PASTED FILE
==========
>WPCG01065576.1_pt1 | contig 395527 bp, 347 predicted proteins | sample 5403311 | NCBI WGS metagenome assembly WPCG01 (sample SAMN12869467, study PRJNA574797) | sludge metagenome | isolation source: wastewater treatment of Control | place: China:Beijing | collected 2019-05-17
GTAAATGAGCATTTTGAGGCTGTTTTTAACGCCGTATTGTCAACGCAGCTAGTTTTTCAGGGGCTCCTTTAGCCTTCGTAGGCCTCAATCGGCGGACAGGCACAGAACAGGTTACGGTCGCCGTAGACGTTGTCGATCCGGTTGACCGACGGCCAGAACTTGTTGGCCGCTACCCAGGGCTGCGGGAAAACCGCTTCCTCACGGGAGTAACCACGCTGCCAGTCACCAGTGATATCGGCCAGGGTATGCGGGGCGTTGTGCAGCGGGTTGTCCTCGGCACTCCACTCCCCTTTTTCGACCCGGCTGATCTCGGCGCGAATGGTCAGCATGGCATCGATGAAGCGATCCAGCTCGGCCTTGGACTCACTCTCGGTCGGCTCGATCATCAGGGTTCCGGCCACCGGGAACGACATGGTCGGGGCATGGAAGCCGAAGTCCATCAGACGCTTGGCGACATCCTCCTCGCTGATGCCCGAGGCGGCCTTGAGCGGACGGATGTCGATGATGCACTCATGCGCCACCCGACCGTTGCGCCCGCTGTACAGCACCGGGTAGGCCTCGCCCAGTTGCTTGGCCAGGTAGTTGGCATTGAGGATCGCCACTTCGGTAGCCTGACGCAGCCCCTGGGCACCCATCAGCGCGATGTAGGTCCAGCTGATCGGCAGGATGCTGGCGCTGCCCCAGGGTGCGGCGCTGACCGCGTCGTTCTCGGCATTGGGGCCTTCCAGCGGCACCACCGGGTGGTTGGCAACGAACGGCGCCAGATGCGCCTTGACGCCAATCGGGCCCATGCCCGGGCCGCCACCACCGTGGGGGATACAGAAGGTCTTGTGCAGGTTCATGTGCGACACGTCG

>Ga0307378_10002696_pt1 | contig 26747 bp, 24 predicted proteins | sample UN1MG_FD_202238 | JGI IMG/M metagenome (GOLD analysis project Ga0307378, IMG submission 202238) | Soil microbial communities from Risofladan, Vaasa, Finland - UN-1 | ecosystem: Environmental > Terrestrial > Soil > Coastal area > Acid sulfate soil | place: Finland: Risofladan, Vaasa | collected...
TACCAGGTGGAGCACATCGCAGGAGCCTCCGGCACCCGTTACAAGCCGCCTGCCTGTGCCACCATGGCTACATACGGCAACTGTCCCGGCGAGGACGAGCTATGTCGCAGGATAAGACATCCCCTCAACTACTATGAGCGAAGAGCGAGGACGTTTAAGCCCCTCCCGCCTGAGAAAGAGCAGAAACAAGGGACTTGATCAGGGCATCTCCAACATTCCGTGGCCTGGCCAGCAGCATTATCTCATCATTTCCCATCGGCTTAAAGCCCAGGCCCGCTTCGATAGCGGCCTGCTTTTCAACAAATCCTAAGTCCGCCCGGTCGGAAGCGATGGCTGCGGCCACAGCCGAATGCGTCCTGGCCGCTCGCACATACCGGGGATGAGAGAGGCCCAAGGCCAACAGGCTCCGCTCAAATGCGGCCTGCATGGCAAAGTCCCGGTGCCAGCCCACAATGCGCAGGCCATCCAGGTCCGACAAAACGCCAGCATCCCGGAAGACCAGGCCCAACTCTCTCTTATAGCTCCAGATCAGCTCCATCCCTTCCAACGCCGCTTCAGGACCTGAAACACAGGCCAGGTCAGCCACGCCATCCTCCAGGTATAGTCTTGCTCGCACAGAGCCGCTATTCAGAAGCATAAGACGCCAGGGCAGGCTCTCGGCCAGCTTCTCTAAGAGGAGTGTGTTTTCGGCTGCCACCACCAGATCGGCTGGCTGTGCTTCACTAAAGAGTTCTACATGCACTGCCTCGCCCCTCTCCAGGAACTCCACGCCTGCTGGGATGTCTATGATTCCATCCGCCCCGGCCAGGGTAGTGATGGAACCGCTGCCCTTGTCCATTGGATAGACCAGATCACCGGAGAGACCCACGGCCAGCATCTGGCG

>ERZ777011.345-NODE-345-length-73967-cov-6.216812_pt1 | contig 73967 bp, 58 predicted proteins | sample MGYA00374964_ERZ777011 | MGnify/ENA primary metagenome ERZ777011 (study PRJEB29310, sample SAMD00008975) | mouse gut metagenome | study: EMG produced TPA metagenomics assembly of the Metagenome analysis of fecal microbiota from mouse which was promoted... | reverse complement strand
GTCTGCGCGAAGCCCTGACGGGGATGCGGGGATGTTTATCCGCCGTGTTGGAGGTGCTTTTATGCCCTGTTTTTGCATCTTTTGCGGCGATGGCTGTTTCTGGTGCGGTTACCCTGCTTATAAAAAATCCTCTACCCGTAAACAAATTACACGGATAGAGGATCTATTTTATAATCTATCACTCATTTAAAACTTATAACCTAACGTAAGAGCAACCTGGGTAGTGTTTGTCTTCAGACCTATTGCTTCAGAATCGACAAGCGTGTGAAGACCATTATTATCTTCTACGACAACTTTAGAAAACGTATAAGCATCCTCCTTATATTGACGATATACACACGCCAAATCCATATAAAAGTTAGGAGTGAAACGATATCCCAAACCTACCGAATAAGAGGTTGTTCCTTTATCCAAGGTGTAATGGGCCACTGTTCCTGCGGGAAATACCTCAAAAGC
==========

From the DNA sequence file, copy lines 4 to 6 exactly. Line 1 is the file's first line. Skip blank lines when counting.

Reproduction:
TACCAGGTGGAGCACATCGCAGGAGCCTCCGGCACCCGTTACAAGCCGCCTGCCTGTGCCACCATGGCTACATACGGCAACTGTCCCGGCGAGGACGAGCTATGTCGCAGGATAAGACATCCCCTCAACTACTATGAGCGAAGAGCGAGGACGTTTAAGCCCCTCCCGCCTGAGAAAGAGCAGAAACAAGGGACTTGATCAGGGCATCTCCAACATTCCGTGGCCTGGCCAGCAGCATTATCTCATCATTTCCCATCGGCTTAAAGCCCAGGCCCGCTTCGATAGCGGCCTGCTTTTCAACAAATCCTAAGTCCGCCCGGTCGGAAGCGATGGCTGCGGCCACAGCCGAATGCGTCCTGGCCGCTCGCACATACCGGGGATGAGAGAGGCCCAAGGCCAACAGGCTCCGCTCAAATGCGGCCTGCATGGCAAAGTCCCGGTGCCAGCCCACAATGCGCAGGCCATCCAGGTCCGACAAAACGCCAGCATCCCGGAAGACCAGGCCCAACTCTCTCTTATAGCTCCAGATCAGCTCCATCCCTTCCAACGCCGCTTCAGGACCTGAAACACAGGCCAGGTCAGCCACGCCATCCTCCAGGTATAGTCTTGCTCGCACAGAGCCGCTATTCAGAAGCATAAGACGCCAGGGCAGGCTCTCGGCCAGCTTCTCTAAGAGGAGTGTGTTTTCGGCTGCCACCACCAGATCGGCTGGCTGTGCTTCACTAAAGAGTTCTACATGCACTGCCTCGCCCCTCTCCAGGAACTCCACGCCTGCTGGGATGTCTATGATTCCATCCGCCCCGGCCAGGGTAGTGATGGAACCGCTGCCCTTGTCCATTGGATAGACCAGATCACCGGAGAGACCCACGGCCAGCATCTGGCG

>ERZ777011.345-NODE-345-length-73967-cov-6.216812_pt1 | contig 73967 bp, 58 predicted proteins | sample MGYA00374964_ERZ777011 | MGnify/ENA primary metagenome ERZ777011 (study PRJEB29310, sample SAMD00008975) | mouse gut metagenome | study: EMG produced TPA metagenomics assembly of the Metagenome analysis of fecal microbiota from mouse which was promoted... | reverse complement strand
GTCTGCGCGAAGCCCTGACGGGGATGCGGGGATGTTTATCCGCCGTGTTGGAGGTGCTTTTATGCCCTGTTTTTGCATCTTTTGCGGCGATGGCTGTTTCTGGTGCGGTTACCCTGCTTATAAAAAATCCTCTACCCGTAAACAAATTACACGGATAGAGGATCTATTTTATAATCTATCACTCATTTAAAACTTATAACCTAACGTAAGAGCAACCTGGGTAGTGTTTGTCTTCAGACCTATTGCTTCAGAATCGACAAGCGTGTGAAGACCATTATTATCTTCTACGACAACTTTAGAAAACGTATAAGCATCCTCCTTATATTGACGATATACACACGCCAAATCCATATAAAAGTTAGGAGTGAAACGATATCCCAAACCTACCGAATAAGAGGTTGTTCCTTTATCCAAGGTGTAATGGGCCACTGTTCCTGCGGGAAATACCTCAAAAGC